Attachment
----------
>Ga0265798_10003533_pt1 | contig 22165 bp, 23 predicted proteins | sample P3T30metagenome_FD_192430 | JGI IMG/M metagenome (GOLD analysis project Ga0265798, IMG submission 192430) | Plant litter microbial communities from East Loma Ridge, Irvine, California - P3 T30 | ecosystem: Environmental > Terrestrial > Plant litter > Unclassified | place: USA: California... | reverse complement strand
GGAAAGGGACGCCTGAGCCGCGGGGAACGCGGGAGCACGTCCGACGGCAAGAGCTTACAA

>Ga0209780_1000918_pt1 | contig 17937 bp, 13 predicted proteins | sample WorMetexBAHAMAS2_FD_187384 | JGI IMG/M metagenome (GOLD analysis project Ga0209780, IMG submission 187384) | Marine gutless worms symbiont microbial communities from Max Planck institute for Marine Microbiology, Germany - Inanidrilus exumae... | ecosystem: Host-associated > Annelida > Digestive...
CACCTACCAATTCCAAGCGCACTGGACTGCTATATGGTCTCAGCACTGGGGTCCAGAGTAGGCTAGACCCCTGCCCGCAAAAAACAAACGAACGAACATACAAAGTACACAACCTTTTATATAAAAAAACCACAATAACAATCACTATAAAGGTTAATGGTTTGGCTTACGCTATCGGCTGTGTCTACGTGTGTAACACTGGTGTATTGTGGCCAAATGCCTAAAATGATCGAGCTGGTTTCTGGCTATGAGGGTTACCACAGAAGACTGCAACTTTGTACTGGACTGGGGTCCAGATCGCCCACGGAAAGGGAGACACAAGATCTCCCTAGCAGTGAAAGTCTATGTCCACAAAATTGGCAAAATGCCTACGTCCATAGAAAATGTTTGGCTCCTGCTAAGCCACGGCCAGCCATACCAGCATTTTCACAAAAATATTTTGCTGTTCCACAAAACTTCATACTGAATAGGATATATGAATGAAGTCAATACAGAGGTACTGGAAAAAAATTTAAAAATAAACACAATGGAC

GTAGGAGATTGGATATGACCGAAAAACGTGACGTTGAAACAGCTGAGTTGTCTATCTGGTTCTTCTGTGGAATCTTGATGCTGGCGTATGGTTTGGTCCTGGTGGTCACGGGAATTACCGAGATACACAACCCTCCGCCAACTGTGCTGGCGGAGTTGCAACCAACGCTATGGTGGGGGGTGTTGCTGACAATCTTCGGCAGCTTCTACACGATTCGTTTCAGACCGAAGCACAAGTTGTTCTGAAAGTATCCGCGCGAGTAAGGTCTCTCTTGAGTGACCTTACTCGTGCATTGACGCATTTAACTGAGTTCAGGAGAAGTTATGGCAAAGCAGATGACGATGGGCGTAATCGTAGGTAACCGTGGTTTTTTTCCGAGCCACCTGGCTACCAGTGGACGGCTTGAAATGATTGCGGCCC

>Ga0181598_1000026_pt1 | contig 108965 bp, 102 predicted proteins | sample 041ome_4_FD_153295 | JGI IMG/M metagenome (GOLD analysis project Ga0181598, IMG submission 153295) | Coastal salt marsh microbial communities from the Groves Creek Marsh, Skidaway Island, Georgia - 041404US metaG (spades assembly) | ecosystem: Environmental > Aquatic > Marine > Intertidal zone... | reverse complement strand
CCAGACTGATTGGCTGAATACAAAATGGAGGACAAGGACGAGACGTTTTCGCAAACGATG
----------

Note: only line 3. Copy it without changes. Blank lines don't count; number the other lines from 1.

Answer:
>Ga0209780_1000918_pt1 | contig 17937 bp, 13 predicted proteins | sample WorMetexBAHAMAS2_FD_187384 | JGI IMG/M metagenome (GOLD analysis project Ga0209780, IMG submission 187384) | Marine gutless worms symbiont microbial communities from Max Planck institute for Marine Microbiology, Germany - Inanidrilus exumae... | ecosystem: Host-associated > Annelida > Digestive...